I’ve worked on many recruitment processes so when it comes to resumes, I’ve seen the good, the bad and the truly bewildering.
In a crowded job market right now, one way to stand out is to have a high-quality resume. If you don’t know where to start, or you have a resume but think it needs improvement, here are some helpful tips.
Oh, and I can do up a resume for you, too.
Resume vs CV (Curriculum Vitae)
In Australia, resume and CV means much the same thing but, in some countries there is a definite difference between the two. A resume contains a brief (2 pages tops) rundown of your contact details, skills, qualifications and work history.
A CV is longer – about 6 pages – and goes further back into your work history as well as giving more detail about your skills, qualifications and career activities, such as board appointments or conference appearances. Strictly speaking, it is used by people who have had academic papers, research or other work published.
How far back?
If you’ve been in the workforce for a couple of decades, listing every job you’ve had would take up quite a few pages. As a rule, your resume should go back 10-12 years. If it is a proper CV, it is accepted that more detail is included, so if you wanted to include your ground-breaking research from 25 years ago, go ahead. But if you’ve been working for 20 years, the part time job you had at Maccas when you were a teenager, or your first job sorting the mail is not important if you are in another line of work entirely.
Should I include a photo?
It is not common practice in Australia, so no, it isn’t necessary. Occasionally an employer will request it so in that case, include a photo. Make sure it is a professional looking headshot, not a photo of you brandishing a bottle of champagne at a party (or similar).
What not to include
There are some things you are not obliged to put in your resume. Personal information such as your age, relationship status, religion or political affiliations, whether you have children, and medical history, is left off resumes. If, for example, you were applying for a job at an organisation like Anglicare which is run by the Anglican church, and you are Anglican, it is something you could include in your cover letter, or refer to in the interview but it doesn’t belong on your resume.
There are laws which prohibit discrimination based on age, gender, sexual preference, relationship status, religion, other affiliations (e.g. union membership) and disability.
There was a time when it was advised to put your hobbies on your resume, to show you were a well-rounded individual or something. It is up to you, but if you’re keeping things brief, my recommendation is to include other activities only if it is relevant to the job. If you are a personal trainer and you run marathons in your spare time, it is relevant. If you are a personal trainer and relax by doing cross-stitch, not so much.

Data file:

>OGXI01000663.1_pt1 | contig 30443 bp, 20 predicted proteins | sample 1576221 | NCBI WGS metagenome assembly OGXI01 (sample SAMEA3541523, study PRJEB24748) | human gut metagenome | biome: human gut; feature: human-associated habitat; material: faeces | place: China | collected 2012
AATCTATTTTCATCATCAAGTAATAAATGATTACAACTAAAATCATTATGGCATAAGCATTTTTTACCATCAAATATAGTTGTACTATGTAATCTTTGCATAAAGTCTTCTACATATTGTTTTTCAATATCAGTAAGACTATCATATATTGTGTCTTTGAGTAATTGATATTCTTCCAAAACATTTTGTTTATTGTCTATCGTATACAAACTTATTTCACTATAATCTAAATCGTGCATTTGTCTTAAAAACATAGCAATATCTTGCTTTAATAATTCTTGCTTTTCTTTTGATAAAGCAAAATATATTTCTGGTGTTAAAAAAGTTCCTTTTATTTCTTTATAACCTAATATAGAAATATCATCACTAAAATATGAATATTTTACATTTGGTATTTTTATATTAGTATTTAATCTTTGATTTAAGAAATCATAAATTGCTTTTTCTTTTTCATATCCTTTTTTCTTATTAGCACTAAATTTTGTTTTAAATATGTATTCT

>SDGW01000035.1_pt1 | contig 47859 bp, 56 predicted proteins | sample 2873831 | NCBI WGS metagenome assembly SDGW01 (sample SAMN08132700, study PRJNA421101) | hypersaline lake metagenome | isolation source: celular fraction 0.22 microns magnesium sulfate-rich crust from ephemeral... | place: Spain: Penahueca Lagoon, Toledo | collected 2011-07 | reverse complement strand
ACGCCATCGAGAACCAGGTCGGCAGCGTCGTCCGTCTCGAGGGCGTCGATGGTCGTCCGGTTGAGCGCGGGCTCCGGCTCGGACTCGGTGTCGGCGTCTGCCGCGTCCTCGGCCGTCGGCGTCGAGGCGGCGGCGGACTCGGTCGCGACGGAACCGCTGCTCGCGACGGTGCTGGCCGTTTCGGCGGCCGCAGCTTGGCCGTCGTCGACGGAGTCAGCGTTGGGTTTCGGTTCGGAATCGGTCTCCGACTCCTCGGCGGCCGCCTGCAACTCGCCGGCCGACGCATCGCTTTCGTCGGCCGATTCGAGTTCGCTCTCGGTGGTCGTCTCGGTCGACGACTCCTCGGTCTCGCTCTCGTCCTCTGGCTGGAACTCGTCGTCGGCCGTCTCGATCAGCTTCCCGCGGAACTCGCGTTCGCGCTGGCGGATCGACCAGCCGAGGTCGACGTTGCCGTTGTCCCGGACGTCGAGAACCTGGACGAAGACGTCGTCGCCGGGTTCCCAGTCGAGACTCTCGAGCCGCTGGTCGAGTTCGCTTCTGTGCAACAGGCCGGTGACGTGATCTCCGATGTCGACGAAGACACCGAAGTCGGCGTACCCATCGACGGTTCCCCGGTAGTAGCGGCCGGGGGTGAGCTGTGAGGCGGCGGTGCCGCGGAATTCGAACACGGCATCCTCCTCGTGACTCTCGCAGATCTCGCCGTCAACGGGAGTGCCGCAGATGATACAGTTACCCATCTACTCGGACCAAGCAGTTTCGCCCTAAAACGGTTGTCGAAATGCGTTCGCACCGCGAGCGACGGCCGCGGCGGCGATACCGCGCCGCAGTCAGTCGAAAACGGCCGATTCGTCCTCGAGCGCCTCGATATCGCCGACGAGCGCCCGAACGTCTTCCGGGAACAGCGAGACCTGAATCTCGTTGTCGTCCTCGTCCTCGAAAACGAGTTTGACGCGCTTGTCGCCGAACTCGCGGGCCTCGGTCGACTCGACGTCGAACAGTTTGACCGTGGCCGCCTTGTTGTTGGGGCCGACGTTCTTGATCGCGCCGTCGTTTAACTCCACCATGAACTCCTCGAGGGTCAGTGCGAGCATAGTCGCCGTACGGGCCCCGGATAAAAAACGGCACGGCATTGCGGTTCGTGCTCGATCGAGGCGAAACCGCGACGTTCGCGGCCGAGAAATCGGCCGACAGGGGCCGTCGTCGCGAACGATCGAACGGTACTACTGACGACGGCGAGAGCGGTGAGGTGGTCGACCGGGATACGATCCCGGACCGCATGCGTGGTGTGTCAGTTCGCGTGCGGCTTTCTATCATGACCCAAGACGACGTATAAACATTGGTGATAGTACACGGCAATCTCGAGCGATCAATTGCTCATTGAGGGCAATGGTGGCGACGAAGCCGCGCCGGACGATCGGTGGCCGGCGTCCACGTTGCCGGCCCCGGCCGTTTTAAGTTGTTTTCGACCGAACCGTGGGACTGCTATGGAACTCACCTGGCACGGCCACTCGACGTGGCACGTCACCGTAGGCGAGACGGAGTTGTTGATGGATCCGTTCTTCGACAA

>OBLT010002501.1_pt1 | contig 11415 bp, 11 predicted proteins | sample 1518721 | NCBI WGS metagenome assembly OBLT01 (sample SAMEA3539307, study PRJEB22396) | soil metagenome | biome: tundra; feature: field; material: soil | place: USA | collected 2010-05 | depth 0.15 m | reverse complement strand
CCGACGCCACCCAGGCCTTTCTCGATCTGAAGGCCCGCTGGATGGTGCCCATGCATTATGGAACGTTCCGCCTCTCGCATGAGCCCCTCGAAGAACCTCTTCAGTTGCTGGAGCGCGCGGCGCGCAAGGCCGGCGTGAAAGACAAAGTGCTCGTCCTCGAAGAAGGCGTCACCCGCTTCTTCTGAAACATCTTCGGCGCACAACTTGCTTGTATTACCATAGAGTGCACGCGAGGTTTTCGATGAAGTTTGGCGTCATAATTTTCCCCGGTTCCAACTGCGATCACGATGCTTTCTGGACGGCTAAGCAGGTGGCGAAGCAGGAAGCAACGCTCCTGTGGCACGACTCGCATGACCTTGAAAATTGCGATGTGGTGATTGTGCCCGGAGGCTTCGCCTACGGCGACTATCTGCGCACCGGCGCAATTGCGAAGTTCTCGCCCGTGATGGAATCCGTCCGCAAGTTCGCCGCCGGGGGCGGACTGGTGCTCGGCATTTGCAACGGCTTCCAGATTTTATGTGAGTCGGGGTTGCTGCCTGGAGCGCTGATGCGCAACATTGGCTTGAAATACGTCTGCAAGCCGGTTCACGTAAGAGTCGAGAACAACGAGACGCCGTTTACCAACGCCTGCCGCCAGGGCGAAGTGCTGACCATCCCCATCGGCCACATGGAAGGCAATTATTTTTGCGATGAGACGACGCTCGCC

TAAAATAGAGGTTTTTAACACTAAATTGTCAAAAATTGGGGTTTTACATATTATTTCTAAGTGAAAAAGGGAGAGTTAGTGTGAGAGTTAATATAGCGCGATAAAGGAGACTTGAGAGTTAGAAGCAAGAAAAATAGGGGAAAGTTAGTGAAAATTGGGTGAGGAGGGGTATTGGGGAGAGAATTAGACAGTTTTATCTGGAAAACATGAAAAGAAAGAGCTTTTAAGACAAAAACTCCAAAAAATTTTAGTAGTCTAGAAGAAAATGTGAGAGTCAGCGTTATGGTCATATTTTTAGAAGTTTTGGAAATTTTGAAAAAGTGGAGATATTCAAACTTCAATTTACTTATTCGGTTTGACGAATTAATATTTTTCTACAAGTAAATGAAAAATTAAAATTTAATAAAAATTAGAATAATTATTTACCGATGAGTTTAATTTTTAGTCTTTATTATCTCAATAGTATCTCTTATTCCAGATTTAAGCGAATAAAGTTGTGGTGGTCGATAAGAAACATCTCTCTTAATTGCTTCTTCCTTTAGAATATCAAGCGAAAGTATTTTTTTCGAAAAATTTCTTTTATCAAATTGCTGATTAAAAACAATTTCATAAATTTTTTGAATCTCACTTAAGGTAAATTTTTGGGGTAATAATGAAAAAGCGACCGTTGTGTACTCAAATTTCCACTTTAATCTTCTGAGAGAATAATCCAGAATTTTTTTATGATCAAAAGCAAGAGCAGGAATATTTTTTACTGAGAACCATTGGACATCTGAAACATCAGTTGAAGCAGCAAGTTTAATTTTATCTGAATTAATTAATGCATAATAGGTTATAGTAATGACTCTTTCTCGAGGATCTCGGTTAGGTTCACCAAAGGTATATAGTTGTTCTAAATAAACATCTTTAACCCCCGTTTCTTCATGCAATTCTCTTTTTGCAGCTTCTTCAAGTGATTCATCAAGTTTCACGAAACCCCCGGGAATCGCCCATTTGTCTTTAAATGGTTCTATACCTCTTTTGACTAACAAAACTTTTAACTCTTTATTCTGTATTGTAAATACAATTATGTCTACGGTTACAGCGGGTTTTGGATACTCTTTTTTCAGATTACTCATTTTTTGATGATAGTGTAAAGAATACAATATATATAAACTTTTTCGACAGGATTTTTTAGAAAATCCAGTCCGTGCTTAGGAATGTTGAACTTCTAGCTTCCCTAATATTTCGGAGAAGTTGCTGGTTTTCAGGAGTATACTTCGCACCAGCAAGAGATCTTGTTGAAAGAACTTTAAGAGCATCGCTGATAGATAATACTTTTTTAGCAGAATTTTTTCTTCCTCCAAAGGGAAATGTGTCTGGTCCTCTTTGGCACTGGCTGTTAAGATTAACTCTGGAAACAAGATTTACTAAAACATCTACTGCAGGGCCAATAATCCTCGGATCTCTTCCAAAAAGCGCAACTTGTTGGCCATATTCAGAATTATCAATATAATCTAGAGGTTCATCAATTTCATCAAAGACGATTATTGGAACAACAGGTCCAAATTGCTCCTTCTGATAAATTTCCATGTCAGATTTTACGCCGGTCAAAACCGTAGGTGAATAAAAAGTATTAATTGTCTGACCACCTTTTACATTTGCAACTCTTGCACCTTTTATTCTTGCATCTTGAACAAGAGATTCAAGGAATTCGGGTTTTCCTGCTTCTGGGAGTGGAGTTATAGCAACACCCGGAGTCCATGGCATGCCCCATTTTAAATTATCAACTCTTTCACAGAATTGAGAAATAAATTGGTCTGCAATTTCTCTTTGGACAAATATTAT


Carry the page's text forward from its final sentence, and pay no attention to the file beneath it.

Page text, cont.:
Gaps in your work history
Employers are people, too (hopefully), and understand life can be complicated. If you have taken time out of the workforce, a brief statement, along the lines of “parental leave”, “family responsibilities”, “injury or illness – now fully recovered” or “self-employed/ freelance work”, is sufficient. There’s no need to go into detail (see section on what not to include) and don’t try to fudge an explanation.
Ideally, you should list your current supervisor as a referee. This isn’t always practical, especially if your current supervisor is the reason you’re looking for another job! If the situation arises where you can’t provide referee details at the time of submitting your job application, it is acceptable to include the statement “Referee contact details are available upon request”.
A referee should be someone senior to you in the workplace, who can vouch for your work and who has worked with you recently (not your favourite boss from 2004). Check with your referees first to make sure they are happy to act as referee and let them know if you’ve got an interview, so they won’t be unprepared if they get a call.
The most essential part of your resume is the information in it. Professional presentation is necessary of course (and I can do that for you) but a flashy, colourful resume won’t make up for not having the right mix of skills and experience. I’ve seen a lot of resumes and more often than not, the layout of the shortlisted applicants’ resumes is simple and straightforward – no bells and whistles. It is the way they explain how their work history makes them able to do the job that gets them the interview. Another reason to keep it simple is that many recruitment agencies use Application Tracking Systems (ATS) – that’s right, your resume may not even be seen by a human at the first stage – so a resume full of fancy formatting may not be ATS compliant and essential information about you might be missed by the system.
Another tip is that your resume isn’t a one-size-fits-all document. It is normal to make minor changes to highlight different skills for different jobs in different industries. Keeping things relevant is crucial.
If you need advice about resumes or would like me to do one for you, contact me.